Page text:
Matisse’s La Coiffure (1901)

This early and important painting by Henri Matisse depicts his wife, Amélie, facing a mirror while arranging her hair. Hair has a long but little-known history in art, going as far back as Titian, linking the similarity of its texture and composition to the hairs of a paintbrush. The subject, as ever, must be art which means that the female nude facing the mirror represents the artist facing his painting which is represented within the painting as the mirror on the wall. Mirrors often represent paintings, in part because they are an age-old metaphor for the mind's surface and, in part, because if every painter paints himself, every painting must reflect the artist.

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Captions for image(s) above:

Matisse, La Coiffure (1901) Oil on canvas. 95.2 x 80.1 cm. National Gallery of Art, Washington, DC

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Another form to note is Amélie's black hair enclosed within her symmetrically bent arms, both hands adjusting it and facing inwards. Like Matisse himself with his hand facing the canvas, she is in the process of composing her hair. Taken out of its apparent context, though, the overall shape resembles a giant eye with a large black pupil, thereby linking - as I so often point out - the unity of hand and eye, of craft and perception. However, in making her head his "pupil", he also associates thinking with sight.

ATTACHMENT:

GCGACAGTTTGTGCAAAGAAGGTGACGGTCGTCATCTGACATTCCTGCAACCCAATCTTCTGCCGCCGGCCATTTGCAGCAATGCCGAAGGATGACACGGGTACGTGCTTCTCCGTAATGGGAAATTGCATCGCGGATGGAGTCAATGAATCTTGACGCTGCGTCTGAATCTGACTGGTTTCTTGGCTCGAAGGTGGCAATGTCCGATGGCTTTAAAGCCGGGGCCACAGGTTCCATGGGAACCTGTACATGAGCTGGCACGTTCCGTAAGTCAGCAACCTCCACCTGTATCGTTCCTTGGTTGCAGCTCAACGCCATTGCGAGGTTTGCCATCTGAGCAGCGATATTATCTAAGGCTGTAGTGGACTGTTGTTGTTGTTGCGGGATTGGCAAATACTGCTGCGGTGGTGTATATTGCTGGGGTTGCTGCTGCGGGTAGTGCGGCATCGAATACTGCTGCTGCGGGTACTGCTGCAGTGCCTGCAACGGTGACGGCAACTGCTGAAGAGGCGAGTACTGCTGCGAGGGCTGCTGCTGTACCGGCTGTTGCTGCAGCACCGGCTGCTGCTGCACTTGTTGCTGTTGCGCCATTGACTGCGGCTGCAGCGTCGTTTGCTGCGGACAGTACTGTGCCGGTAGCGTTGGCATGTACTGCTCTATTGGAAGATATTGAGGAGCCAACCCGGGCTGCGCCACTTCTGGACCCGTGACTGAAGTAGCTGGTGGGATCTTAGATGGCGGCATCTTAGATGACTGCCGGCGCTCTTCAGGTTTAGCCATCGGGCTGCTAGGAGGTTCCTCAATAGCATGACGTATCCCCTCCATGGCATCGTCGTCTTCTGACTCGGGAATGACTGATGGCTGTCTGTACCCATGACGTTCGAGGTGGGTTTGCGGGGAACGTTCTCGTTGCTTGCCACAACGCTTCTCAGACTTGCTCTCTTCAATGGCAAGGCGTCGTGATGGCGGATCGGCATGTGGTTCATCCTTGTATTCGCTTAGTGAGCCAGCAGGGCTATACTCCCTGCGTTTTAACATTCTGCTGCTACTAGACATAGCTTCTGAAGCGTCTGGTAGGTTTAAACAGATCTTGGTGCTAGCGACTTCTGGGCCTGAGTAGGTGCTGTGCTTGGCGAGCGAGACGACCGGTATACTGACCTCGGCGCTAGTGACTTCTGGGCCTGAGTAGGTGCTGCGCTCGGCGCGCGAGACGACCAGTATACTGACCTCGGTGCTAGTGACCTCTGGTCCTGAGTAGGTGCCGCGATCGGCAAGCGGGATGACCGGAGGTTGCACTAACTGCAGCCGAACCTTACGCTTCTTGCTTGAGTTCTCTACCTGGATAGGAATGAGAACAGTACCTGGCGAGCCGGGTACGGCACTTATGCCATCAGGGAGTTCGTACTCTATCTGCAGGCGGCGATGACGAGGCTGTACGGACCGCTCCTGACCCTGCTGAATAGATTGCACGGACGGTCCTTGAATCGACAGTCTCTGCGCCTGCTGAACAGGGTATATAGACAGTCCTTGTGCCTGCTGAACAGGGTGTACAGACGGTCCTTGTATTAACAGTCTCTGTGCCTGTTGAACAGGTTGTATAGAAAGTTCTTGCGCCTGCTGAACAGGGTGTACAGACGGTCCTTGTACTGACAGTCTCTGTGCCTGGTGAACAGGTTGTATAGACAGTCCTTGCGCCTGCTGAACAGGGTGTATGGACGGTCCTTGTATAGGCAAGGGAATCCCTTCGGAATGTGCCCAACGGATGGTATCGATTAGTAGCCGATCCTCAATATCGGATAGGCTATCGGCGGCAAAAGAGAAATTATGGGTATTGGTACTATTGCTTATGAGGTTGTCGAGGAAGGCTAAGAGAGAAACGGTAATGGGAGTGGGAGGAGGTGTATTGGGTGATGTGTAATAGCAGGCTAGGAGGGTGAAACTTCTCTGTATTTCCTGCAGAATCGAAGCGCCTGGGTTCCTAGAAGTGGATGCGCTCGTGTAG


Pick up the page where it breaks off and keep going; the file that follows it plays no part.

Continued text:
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Captions for image(s) above:

Detail of Matisse's La Coiffure

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Her lower torso, where her womb is located, emerges from a white contour on a background of red. Circular, it too may represent an "eye" with white for the white of the eye and red for blood behind it. Thus, instead of two eyes horizontally placed, as we expect them, we have two "eyes" vertically placed. 

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Captions for image(s) above:

Detail of Matisse's La Coiffure

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The fertile one in the womb below, then, would represent a physical eye with the upper one as his inner eye, the two connected by her torso.1 One grows out of the other which may even explain why her figure resembles a vase of flowers by Matisse.

Captions for image(s) above:

L: Matisse, La Coiffure (1901)
R: Matisse, Geranium in a Vase (1915-16) Charcoal on paper.

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Lastly, do note a detail that never has been: the contour of her white dress is Matisse's profile. Thus from Matisse's inner eye, her womb, emerges Amélie's inner eye, her head. I recently revealed a similar illusion in Lord Leighton's masterpiece, Flaming June (1895). No doubt the two developed their ideas independently because I will soon show something similar in a painting from the 17th century.

 

Captions for image(s) above:

L: Detail of Matisse's La Coiffure
R: Detail of a photograph of Matisse on the cover of Time Magazine (1930)

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Notes:

1. In Renaissance diagrams of the head, the inner eye is almost always shown above the real eyes.

Original Publication Date on EPPH: 07 Apr 2013. © Simon Abrahams. Articles on this site are the copyright of Simon Abrahams. To use copyrighted material in print or other media for purposes beyond 'fair use', you must obtain permission from the copyright owner. Websites may link to this page without permission (please do) but may not reproduce the material on their own site without crediting Simon Abrahams and EPPH.